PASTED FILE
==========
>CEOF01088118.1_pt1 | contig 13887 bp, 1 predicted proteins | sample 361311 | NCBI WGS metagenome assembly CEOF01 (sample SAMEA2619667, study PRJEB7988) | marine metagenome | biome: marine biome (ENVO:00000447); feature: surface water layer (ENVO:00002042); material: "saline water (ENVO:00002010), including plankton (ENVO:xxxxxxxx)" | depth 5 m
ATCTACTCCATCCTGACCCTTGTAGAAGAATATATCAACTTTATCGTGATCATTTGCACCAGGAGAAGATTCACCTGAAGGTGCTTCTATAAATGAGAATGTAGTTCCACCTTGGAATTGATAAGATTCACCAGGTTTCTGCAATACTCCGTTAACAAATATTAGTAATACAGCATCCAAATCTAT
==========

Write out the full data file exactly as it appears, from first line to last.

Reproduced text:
>CEOF01088118.1_pt1 | contig 13887 bp, 1 predicted proteins | sample 361311 | NCBI WGS metagenome assembly CEOF01 (sample SAMEA2619667, study PRJEB7988) | marine metagenome | biome: marine biome (ENVO:00000447); feature: surface water layer (ENVO:00002042); material: "saline water (ENVO:00002010), including plankton (ENVO:xxxxxxxx)" | depth 5 m
ATCTACTCCATCCTGACCCTTGTAGAAGAATATATCAACTTTATCGTGATCATTTGCACCAGGAGAAGATTCACCTGAAGGTGCTTCTATAAATGAGAATGTAGTTCCACCTTGGAATTGATAAGATTCACCAGGTTTCTGCAATACTCCGTTAACAAATATTAGTAATACAGCATCCAAATCTAT